Chapters
Next chapter
Previous chapter
x

Words Without Borders

Reading Jan Wolkers in Poland

The world of academia is a peculiar one.
The last day of my stay in Wroclaw, I was invited to speak to students at the department of Dutch studies at the University of Wroclaw.
I had met the head of the department fourteen days earlier at a dinner organized by the Dutch embassy. Shortly before the coffee arrived, we engaged in a discussion about Turkish Delight, a novel by the Dutch author Jan Wolkers that was published in 1969.
The head of the Dutch department was annoyed by the dirty words that can be found in this novel. I would say a bit more than just annoyed. In his opinion, Jan Wolkers could not be considered part of the Dutch canon, because of his foul language.
I was irritated by this discussion. Not because I think that Jan Wolkers is necessarily the best author, or that foul language should always be rewarded, but I thought that discussing the merits of Turkish Delight in 2007 would be equivalent to discussing the merits of Stravinsky in 2007.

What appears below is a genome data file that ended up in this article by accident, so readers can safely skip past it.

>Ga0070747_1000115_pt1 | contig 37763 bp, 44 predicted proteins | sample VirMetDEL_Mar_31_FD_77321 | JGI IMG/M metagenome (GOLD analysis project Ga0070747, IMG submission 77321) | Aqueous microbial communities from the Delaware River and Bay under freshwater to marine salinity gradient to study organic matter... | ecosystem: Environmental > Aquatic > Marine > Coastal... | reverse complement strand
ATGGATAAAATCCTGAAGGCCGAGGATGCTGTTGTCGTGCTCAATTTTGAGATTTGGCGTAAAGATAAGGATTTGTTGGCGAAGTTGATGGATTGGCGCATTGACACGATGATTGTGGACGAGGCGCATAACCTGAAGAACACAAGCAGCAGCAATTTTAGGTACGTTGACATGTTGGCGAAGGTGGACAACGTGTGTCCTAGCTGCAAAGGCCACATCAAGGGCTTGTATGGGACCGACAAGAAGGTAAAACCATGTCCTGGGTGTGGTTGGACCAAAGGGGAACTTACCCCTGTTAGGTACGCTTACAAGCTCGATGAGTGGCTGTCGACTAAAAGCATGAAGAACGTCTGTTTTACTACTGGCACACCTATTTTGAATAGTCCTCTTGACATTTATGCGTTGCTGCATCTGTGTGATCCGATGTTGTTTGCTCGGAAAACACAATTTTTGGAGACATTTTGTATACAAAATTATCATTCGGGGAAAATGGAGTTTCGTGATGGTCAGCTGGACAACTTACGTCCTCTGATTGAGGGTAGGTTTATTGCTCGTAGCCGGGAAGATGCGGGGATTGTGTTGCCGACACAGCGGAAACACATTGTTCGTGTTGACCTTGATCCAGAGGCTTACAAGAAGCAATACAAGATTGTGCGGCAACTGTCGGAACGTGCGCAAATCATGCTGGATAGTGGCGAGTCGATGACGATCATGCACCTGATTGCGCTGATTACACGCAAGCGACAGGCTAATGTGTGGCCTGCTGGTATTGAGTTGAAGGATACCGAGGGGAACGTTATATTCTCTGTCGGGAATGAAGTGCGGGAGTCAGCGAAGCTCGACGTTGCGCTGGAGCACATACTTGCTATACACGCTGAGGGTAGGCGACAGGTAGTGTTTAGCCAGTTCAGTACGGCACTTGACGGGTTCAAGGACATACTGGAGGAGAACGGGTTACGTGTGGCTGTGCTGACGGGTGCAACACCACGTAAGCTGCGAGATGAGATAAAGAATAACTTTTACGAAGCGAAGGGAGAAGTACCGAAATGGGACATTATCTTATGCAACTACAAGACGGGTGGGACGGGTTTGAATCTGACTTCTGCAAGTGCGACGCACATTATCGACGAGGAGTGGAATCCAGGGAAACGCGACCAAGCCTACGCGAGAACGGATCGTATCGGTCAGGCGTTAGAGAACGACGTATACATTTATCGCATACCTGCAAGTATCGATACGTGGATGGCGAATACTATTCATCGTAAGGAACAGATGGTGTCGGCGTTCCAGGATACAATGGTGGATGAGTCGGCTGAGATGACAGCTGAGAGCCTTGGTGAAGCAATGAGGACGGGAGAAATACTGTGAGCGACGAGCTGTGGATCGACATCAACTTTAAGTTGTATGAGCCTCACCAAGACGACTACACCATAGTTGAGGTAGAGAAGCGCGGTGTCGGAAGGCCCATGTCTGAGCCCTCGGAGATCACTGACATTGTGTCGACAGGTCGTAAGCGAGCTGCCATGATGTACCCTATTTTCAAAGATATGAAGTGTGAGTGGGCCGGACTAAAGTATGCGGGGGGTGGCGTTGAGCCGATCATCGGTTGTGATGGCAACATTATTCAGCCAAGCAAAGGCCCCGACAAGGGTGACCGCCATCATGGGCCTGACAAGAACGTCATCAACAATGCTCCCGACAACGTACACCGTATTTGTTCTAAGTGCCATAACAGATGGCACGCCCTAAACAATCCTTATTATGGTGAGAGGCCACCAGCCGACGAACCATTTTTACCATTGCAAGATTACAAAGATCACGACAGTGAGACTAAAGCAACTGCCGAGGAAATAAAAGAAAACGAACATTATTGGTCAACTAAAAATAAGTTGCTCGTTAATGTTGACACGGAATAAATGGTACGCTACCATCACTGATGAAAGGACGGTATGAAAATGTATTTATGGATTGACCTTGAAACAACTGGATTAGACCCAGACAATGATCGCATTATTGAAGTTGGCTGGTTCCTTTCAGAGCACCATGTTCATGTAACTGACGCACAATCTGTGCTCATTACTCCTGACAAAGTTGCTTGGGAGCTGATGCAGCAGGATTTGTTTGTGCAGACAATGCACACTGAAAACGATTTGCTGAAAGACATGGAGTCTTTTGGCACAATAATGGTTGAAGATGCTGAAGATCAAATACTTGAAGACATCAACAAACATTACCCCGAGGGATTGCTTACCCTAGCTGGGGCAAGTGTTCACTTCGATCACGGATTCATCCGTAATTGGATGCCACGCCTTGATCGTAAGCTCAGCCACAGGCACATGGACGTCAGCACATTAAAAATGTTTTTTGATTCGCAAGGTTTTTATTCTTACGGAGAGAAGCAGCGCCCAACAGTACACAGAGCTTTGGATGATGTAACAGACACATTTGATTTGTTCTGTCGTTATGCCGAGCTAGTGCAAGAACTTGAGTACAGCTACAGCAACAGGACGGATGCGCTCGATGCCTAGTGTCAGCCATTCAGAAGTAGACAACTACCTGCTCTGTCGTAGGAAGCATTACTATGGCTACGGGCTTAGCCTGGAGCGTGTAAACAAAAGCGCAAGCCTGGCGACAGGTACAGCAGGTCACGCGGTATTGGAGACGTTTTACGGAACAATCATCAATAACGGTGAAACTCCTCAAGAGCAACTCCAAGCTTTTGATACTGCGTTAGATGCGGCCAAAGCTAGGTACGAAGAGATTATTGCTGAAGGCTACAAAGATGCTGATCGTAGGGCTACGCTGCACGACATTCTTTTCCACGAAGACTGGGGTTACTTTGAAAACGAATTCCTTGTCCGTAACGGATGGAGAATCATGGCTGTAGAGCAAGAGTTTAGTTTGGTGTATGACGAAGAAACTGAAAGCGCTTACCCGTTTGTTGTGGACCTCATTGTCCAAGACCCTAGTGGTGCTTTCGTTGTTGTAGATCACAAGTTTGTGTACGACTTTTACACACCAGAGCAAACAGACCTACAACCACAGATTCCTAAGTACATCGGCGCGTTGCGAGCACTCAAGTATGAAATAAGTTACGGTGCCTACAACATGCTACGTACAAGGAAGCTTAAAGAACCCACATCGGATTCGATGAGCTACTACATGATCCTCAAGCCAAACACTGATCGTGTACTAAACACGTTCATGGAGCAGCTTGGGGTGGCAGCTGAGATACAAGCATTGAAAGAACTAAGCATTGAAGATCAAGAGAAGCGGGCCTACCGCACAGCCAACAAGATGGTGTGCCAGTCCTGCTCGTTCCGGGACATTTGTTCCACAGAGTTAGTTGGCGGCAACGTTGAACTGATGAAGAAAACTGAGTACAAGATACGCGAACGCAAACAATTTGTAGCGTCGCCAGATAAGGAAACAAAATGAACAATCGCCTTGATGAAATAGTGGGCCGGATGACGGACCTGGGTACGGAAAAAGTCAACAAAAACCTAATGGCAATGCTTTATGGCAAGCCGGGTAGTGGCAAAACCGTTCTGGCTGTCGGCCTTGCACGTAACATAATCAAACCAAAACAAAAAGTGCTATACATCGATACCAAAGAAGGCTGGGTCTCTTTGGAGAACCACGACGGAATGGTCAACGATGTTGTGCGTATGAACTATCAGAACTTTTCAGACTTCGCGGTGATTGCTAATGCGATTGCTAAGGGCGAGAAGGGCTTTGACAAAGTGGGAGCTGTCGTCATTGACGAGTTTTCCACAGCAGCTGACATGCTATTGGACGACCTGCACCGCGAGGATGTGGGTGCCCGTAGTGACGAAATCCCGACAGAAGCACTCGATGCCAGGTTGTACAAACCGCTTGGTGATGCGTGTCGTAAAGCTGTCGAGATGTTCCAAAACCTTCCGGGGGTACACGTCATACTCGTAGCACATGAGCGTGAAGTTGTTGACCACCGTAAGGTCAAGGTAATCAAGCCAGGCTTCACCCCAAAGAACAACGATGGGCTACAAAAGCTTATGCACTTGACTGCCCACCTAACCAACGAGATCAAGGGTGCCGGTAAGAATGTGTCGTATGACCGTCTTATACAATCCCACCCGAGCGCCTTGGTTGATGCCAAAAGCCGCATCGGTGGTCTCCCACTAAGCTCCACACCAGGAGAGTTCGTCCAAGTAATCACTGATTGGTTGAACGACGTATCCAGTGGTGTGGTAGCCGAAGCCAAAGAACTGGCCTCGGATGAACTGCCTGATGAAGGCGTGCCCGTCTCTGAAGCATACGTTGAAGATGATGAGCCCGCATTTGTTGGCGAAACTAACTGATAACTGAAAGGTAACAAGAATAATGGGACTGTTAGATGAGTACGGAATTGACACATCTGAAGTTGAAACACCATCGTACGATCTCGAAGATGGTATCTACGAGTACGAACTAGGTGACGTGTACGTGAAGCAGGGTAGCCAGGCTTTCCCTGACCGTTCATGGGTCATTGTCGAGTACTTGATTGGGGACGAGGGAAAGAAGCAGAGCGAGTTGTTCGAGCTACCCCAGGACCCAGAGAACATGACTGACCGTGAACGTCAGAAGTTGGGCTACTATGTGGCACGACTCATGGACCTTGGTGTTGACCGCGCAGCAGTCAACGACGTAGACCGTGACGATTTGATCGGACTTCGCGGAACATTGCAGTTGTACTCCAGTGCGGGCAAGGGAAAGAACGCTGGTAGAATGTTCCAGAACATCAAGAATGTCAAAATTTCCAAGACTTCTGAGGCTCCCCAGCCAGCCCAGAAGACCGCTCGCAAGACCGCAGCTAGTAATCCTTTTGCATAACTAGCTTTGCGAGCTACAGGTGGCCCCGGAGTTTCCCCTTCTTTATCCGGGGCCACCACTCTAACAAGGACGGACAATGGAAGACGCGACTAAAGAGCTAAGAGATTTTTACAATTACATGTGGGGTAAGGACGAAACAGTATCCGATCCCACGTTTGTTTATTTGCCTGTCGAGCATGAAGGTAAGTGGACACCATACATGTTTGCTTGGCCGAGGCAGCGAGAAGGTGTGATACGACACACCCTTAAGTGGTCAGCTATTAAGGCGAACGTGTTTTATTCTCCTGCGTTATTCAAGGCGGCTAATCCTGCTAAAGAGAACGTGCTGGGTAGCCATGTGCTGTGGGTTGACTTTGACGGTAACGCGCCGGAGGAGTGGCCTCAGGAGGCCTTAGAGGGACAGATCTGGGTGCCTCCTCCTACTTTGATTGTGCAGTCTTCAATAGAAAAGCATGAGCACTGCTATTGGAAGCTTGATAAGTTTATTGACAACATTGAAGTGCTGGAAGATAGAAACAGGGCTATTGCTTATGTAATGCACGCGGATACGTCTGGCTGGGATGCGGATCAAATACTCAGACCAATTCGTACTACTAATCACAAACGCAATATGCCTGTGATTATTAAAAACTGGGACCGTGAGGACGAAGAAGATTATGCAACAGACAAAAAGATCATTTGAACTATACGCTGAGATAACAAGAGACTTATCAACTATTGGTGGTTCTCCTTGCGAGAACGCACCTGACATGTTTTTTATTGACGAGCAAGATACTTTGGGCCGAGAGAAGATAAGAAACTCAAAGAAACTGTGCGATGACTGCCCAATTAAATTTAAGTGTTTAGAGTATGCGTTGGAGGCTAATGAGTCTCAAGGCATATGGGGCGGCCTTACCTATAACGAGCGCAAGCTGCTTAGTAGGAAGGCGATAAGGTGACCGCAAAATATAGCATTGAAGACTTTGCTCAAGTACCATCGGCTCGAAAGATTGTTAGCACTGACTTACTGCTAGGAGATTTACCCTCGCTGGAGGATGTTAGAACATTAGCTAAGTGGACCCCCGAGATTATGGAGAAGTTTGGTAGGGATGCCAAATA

You might dislike Stravinsky, maybe for good reasons, but trying to rewrite the history of music in order to get rid of Stravinsky would be absurd.
The discussion at the dinner hosted by the Dutch ambassador to Poland got a little bit out of hand.
And while entering the department of Dutch at the University of Wroclaw this afternoon, I could still feel the tension.
The head of the department was there to introduce me to the students, but it was evident that he wasn’t too sympathetic to my work.
The question is: why invite an author whom you dislike? And if you feel obliged to invite this author, why insisting on introducing him to the students? And if you think for one reason or the other that no author can speak to your students without being introduced by you, why not choose to be honest and say: “Dear students, I think the books of the author I introduce to you today are rubbish, but some people tend to think differently, so judge for yourself."
But as I said, the codes of the world of academia are sometimes difficult to decode.
At the end of this discussion, the head of the department invited me to come back with the words: “This house will always be open to you.”
I answered: “My house will always be open to you, Professor.” Not only the world of academia is peculiar.


(Words Without Borders, March 4, 2007)